In a conservatorship or guardianship, certain rights and responsibilities that come with adulthood are removed from a vulnerable individual and transferred to another person, often one or both parents. Courts do not take removal of rights lightly, nor do most parents. A medical report from a psychologist or physician documenting its necessity will be needed. However, for many individuals with intellectual disabilities, this protection is a critical step in mitigating their vulnerability.
For individuals who have the capacity to sign legal documents, a Supported Decision-making process can suffice. First, your young adult will name agents under Powers of Attorney to assist as needed in managing financial and medical affairs. Next, our firm can help you and your teen identify the specific process and types of support most helpful in guiding their decisions.
With or without a conservatorship or guardianship, Supported Decision-Making processes can and should be utilized to help individuals exercise their autonomy to the greatest extent possible - within necessary safeguards.
4. Keep Advocating for Your Child - and All Individuals with Special Needs
Your days as an advocate for your child in IEP meetings and in your community have prepared you to address challenges that can arise while supporting an adult with special needs. Your child may be waitlisted for a critical Medicaid waiver program, or your state or local government may need encouragement to participate in federal grants that could enhance your child’s life. Whatever situation may arise, your experienced voice can make a difference in your child’s life and the lives of so many others.
We suggest making contact with at least one state or national disability coalition such as the ARC of the United States, and with one nonprofit organization that focuses on your child’s specific needs. Watch for advocacy opportunities in our newsletter as well, and if your schedule permits, try to join an annual disability lobbying effort.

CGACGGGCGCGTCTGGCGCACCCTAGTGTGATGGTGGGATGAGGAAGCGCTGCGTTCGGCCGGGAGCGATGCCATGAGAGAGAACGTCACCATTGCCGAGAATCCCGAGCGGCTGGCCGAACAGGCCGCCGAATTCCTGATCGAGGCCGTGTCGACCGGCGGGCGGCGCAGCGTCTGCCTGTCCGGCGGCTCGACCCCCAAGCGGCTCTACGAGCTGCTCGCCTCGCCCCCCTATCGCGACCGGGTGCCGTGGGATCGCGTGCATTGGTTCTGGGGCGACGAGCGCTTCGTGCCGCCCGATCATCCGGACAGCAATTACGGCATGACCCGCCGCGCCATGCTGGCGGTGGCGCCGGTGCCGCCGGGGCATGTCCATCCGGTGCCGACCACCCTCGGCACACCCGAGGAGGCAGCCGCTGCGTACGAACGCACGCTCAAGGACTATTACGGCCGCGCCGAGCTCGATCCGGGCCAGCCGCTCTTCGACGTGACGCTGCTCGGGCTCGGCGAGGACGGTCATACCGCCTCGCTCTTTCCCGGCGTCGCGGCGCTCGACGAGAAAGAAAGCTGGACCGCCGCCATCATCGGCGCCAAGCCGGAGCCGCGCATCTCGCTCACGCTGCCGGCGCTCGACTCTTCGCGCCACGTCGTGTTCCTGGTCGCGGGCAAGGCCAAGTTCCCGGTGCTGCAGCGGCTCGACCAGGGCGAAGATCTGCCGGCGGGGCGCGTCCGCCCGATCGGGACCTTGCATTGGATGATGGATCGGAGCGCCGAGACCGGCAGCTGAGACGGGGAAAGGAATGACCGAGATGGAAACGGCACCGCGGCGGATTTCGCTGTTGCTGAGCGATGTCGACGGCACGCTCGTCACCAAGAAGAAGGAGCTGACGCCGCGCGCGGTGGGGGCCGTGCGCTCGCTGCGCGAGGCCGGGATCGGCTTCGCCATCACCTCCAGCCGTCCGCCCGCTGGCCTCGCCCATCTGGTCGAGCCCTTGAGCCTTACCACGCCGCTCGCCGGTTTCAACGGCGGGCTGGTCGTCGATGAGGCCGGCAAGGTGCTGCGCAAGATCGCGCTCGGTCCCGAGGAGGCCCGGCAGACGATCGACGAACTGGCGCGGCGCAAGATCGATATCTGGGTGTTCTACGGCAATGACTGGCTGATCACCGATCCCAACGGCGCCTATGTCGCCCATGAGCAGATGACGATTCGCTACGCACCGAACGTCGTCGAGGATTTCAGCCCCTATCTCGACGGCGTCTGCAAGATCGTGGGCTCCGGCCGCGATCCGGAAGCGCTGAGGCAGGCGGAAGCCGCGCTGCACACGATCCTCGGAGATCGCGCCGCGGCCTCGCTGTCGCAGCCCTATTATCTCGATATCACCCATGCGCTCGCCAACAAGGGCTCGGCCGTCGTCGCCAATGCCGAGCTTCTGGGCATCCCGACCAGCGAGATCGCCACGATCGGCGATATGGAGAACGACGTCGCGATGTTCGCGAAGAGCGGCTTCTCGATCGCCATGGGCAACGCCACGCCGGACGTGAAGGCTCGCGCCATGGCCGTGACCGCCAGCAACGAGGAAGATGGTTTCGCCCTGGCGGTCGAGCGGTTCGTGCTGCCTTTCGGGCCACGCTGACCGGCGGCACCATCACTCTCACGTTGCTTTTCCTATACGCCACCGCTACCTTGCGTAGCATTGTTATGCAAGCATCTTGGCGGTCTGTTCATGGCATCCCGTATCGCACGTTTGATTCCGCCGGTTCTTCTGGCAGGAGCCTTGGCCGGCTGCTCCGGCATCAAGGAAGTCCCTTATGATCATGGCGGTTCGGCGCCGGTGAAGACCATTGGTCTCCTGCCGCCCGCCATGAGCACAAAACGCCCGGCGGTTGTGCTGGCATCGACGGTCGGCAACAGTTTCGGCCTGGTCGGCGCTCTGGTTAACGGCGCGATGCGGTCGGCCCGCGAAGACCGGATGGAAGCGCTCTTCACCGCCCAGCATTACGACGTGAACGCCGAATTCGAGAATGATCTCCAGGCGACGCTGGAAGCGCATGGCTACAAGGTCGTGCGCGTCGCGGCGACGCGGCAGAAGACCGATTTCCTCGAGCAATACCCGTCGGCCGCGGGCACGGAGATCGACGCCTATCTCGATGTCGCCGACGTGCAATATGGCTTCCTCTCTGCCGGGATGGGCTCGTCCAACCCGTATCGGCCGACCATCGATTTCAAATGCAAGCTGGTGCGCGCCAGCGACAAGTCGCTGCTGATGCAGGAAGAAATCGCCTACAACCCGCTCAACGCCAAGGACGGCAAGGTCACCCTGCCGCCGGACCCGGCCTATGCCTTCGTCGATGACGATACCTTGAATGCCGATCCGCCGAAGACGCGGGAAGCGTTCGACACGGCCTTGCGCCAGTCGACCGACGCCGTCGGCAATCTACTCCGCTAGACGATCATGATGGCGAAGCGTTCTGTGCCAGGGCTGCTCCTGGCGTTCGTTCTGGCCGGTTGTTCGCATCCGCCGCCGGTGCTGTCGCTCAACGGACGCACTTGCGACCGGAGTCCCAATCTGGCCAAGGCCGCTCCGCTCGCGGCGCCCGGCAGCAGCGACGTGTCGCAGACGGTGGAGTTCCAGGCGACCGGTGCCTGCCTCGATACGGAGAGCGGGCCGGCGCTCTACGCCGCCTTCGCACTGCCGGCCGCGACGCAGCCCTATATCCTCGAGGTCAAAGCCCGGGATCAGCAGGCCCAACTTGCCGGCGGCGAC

Most legislators listen closely as families impacted by special needs share their experiences, and sometimes you get to share the celebration of a win. But the most meaningful result of these efforts can be the friendships that emerge among families who share common struggles.
Supporting Your Next Steps in the Transition to Adulthood
We hope this article leaves you reassured in your skill set for facing the challenges and opportunities ahead, and no matter what, our firm is here to help. We can connect you with resources to help in this exploration process - from available programs to the legal tools needed to foster your young adult’s independence.
We invite you to reach out to our firm at any time, but if you have a teen with special needs who is approaching adulthood, reach out right away.. We can help you preserve family resources, balance your child’s protection and autonomy, and help them find career and lifestyle support.
Schedule a complimentary call today to get started.
This article is a service of a Personal Family Lawyer® Firm. We don’t just draft documents; we ensure you make informed and empowered decisions about life and death, for yourself and the people you love. That's why we offer a Special Needs Planning Session, during which you will get more financially organized than you’ve ever been before and make all the best choices for the people you love. You can begin by calling our office today to schedule a Special Needs Planning Session.
The content is sourced from Personal Family Lawyer® for use by Personal Family Lawyer® firms, a source believed to be providing accurate information. This material was created for educational and informational purposes only and is not intended as ERISA, tax, legal, or investment advice. If you are seeking legal advice specific to your needs, such advice services must be obtained on your own separate from this educational material.